Title Pneumothorax following Endobronchial Valve Therapy and Its Impact on Clinical Outcomes in Severe Emphysema.
Author(s) Gompelmann D, Herth FJ, Slebos DJ, Valipour A, Ernst A, Criner GJ, Eberhardt R.
Source Respiration 2014;87:485–491
Abstract BACKGROUND: Patients who achieve significant target lobe volume reduction (TLVR) following endobronchial valve (EBV) treatment may experience substantial improvements in clinical outcome measures. However, in cases of rapid TLVR, the risk of pneumothorax increases due to parenchymal rupture of the adjacent untreated lobe. Target lobe collapse may be more likely in EBV-treated patients who have low collateral ventilation.
OBJECTIVES: The aim of this study was to evaluate the impact of pneumothorax on outcome following EBV treatment.
METHODS: Data from three prospective clinical trials (the US and European cohorts of VENT and the Multicenter Chartis study) were retrieved for the analysis. All patients had undergone chest X-ray within 24 h of EBV implantation to explore the presence of pneumothorax. TLVR was assessed at either 30 (Chartis study) or 180 days (VENT), and clinical outcome measures (forced expiratory volume in 1 s (FEV1), St. George's Respiratory Questionnaire (SGRQ) and 6-min-walk distance (6-MWD)) were assessed 180 days after implantation.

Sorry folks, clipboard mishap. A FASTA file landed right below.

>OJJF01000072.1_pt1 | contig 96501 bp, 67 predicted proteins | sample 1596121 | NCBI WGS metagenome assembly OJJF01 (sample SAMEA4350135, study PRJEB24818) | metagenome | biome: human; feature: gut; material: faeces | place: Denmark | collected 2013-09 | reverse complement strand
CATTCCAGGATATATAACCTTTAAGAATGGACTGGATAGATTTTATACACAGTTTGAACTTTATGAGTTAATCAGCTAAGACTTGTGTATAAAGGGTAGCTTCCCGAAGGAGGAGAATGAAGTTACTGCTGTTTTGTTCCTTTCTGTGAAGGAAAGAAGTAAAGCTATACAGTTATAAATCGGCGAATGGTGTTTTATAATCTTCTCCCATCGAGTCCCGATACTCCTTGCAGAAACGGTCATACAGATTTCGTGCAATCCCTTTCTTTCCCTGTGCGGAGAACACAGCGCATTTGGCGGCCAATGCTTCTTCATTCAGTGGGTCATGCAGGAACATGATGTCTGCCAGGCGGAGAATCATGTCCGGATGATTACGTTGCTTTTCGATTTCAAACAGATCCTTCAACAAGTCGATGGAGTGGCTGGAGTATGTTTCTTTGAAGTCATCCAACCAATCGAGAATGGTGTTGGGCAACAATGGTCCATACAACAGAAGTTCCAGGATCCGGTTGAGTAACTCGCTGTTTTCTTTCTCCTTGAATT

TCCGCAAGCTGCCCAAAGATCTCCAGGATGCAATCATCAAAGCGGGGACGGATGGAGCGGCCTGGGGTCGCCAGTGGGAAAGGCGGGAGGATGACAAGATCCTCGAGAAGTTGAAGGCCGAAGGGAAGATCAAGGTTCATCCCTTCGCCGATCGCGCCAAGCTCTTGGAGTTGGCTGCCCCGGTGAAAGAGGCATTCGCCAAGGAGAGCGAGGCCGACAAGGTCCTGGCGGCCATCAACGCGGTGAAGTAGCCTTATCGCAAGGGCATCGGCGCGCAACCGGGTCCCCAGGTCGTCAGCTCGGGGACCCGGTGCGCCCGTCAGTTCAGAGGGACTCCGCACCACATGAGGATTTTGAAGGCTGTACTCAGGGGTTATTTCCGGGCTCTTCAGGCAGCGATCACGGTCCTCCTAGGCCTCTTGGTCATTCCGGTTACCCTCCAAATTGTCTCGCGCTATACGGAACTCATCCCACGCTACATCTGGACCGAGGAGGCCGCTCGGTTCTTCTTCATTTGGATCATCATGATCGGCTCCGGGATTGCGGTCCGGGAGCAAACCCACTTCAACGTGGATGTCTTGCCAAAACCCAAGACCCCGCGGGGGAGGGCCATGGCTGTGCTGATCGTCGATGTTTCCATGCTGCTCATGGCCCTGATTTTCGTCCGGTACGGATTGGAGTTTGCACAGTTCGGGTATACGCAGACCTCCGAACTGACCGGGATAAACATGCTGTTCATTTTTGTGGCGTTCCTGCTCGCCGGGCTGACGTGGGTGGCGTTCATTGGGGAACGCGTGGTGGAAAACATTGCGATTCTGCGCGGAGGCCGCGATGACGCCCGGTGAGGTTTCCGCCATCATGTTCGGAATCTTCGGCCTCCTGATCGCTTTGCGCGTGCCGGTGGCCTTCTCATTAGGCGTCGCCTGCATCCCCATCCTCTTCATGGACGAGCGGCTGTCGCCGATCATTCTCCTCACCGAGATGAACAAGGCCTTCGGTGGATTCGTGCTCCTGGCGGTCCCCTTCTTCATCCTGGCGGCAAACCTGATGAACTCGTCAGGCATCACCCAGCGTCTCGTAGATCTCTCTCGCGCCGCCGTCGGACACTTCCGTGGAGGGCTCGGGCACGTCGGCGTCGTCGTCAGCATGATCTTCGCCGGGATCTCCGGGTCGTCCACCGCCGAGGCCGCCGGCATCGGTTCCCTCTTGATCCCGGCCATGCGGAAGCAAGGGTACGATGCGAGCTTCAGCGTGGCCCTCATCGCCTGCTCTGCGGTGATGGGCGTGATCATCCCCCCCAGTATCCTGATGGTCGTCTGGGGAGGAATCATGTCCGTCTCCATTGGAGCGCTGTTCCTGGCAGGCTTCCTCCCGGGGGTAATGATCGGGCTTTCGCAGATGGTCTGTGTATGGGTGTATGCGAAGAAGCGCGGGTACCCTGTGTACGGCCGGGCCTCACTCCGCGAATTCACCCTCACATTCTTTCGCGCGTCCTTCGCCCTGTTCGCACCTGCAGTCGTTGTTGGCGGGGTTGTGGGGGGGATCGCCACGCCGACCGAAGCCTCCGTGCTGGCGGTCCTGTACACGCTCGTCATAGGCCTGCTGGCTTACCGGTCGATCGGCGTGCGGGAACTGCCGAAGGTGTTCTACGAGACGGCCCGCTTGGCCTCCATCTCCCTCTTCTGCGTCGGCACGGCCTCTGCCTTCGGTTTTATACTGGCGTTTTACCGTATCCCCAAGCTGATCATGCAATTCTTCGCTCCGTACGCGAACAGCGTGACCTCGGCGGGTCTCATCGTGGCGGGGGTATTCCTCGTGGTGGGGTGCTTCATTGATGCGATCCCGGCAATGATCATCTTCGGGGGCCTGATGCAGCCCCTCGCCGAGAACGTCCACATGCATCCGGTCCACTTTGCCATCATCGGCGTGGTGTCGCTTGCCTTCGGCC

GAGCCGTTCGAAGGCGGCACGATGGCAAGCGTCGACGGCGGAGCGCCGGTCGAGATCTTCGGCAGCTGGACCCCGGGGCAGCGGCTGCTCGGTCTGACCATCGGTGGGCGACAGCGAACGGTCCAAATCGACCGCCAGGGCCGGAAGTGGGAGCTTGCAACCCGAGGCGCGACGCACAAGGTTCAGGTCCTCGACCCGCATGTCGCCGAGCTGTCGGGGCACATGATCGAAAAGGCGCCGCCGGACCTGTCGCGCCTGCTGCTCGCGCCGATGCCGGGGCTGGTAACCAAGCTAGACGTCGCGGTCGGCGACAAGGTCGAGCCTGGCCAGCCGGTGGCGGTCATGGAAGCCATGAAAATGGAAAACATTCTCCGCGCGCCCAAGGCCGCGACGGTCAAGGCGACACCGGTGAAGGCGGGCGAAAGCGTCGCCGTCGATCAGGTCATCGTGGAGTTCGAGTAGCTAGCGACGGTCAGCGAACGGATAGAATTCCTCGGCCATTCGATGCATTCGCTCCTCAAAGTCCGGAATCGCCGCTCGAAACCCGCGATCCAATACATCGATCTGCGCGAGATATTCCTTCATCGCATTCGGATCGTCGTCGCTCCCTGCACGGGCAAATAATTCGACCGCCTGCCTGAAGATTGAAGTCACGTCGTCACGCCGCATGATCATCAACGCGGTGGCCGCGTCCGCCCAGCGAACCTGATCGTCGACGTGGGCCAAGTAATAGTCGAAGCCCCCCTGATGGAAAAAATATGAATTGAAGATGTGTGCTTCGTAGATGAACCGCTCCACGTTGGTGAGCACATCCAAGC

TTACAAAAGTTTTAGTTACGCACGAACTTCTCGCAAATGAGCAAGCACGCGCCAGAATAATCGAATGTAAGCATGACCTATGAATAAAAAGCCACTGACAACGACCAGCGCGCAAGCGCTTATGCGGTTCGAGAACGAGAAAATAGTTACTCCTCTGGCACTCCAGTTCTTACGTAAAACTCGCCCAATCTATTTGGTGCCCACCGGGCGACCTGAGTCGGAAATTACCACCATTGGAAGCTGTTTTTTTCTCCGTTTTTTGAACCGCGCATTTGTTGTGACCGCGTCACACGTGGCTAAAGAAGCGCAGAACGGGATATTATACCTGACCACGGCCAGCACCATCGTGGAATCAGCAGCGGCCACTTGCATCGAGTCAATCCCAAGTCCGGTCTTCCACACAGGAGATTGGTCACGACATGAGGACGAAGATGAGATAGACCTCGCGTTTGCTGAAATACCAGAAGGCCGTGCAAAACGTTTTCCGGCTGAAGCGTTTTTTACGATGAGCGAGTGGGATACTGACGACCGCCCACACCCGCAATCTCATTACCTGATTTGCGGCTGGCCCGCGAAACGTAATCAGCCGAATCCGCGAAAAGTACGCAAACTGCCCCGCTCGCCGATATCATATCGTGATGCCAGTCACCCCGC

RESULTS: The overall rate of pneumothorax following valve therapy was 5.9% (25/421). Among these patients, 68% had a prolonged air leak for >7 days. However, patients who experienced a pneumothorax benefitted from EBV therapy, with a mean TLVR of 65% (n = 20). The mean percent change in FEV1 was 15 ± 15%, and the mean change in SGRQ was -7 ± 12 points.
CONCLUSIONS: Although pneumothorax is a complication of EBV placement, it does not appear to have a negative impact on clinical outcome in terms of FEV1 and health-related quality of life. © 2014 S. Karger AG, Basel.
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